- in Technology
Every gambling machine in the UK’s betting shops is being updated with software designed to detect and prevent problematic behaviour in players.
The system locks gamblers out of machines for 30 seconds if erratic or excessive play is detected.
While the brief lockdown is in effect, warnings about safe gambling are displayed on the machines’ screens.
One expert said the enforced break was “probably not long enough to have a positive effect”.
The artificial intelligence (AI) Anonymous Player Awareness System was launched this month by the Betting and Gaming Council (BGC), an industry group representing 90% of the UK betting and gaming market.
Among the behaviour patterns it tries to detect are chasing losses, spending too long on a single machine and playing a succession of games rapidly.
“It was rolled out to all our machines in our 1,600 shops in early November,” a spokesman for Betfred told the BBC.
“These alerts are now operational on machines in all 3,200 Ladbrokes and Coral shops,” a Ladbrokes Coral spokesman added.
William Hill confirmed the software had been installed on its betting machines, too.
The Telegraph reported that other firms across the industry may also adopt the software.
Technology ‘Staff alerted’
Thousands of shops have already installed the technology on betting machines, according to the BGC.
When an enforced break is triggered on a gaming machine, staff in betting shops behind the counter receive an alert, a BGC spokesman said.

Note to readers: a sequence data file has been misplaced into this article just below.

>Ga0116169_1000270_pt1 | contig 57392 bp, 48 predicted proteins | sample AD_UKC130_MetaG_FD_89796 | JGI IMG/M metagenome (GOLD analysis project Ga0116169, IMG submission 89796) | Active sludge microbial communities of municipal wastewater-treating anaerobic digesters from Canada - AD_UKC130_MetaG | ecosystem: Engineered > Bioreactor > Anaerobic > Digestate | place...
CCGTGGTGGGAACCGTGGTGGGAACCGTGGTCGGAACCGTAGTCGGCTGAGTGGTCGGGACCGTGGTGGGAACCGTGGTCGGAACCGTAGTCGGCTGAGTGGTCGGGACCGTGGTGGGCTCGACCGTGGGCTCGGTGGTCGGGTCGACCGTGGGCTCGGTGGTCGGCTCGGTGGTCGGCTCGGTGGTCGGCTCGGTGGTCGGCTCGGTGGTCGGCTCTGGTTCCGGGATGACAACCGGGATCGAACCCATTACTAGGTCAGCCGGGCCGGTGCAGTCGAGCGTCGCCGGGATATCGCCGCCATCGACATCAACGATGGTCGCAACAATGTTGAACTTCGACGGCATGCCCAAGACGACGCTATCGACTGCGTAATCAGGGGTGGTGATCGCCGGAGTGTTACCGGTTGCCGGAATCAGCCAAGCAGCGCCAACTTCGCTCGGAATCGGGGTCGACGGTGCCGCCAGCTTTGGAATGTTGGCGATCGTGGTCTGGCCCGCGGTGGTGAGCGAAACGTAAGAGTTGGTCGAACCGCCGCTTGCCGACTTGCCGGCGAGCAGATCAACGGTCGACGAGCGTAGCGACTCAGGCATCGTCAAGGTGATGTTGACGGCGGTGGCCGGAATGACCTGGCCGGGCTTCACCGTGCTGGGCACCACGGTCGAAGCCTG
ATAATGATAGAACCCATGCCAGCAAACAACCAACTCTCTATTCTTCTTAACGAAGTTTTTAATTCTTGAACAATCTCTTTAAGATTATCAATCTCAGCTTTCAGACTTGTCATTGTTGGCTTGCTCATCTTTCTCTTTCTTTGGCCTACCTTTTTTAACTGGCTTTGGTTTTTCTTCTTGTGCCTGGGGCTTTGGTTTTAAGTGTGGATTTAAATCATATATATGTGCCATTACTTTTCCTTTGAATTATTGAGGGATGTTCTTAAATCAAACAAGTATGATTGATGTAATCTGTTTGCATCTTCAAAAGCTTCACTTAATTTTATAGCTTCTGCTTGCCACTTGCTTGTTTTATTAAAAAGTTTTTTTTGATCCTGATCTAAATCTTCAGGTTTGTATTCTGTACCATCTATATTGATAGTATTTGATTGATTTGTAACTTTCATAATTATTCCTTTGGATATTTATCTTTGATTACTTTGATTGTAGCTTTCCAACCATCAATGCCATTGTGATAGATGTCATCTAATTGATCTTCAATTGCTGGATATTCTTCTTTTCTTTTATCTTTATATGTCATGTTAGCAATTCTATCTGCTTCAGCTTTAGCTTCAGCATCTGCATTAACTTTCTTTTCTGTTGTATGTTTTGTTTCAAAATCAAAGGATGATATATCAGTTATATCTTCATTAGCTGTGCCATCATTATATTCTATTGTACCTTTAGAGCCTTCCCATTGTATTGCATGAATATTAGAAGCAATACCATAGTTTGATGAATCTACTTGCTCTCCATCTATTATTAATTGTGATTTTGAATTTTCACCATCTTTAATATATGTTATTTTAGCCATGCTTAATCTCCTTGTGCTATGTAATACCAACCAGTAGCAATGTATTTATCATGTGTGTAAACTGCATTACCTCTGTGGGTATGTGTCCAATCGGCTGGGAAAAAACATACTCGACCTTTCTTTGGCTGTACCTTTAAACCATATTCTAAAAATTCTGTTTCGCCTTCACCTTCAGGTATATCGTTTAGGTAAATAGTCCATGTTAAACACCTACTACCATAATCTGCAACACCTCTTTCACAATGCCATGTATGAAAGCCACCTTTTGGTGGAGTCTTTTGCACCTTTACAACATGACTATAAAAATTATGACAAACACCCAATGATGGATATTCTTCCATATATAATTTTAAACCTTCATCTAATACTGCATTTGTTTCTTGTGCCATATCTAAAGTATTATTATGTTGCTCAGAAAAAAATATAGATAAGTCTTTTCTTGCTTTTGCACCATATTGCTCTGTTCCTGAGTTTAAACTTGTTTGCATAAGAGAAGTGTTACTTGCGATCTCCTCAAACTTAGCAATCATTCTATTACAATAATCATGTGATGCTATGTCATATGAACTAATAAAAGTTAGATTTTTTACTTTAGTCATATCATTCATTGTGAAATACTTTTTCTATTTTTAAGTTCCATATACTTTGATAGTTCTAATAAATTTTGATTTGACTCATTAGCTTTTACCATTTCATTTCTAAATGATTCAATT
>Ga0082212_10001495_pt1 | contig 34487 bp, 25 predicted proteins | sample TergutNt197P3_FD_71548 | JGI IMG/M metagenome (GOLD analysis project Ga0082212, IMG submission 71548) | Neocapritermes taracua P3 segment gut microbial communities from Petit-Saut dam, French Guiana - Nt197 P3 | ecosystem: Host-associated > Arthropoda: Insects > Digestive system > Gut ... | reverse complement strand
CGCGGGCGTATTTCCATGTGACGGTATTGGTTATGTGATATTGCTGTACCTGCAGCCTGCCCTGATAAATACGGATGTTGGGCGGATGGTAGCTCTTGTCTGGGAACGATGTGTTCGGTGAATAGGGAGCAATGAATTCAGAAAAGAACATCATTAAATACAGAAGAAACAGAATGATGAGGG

“The staff behind know and probably would come out to check you’re ok and have a discussion with you if there are any issues,” he added.
The BGC had already rolled out the system for players who used personal accounts to log in to and play games. It would take previous problematic gambling behaviour into account when analysing play.
However, live behavioural analysis has now been extended to anyone using a betting terminal, whether they log in or not.
Some have questioned how effective the 30 second breaks will be.
“This is a step in the right direction but obviously needs to be monitored and evaluated,” said Mark Griffiths, professor of behavioural addiction at Nottingham Trent University.
However, he added, “The mandatory break is probably not long enough to have a positive effect.”
In a study of Norwegian gambling machines published in September, Prof Griffiths and colleagues evaluated whether an enforced 90 second break could curtail problematic gambling behaviour.
The research found that the break caused “no significant effect” on the amount of money staked during a subsequent gambling session or how long that session lasted.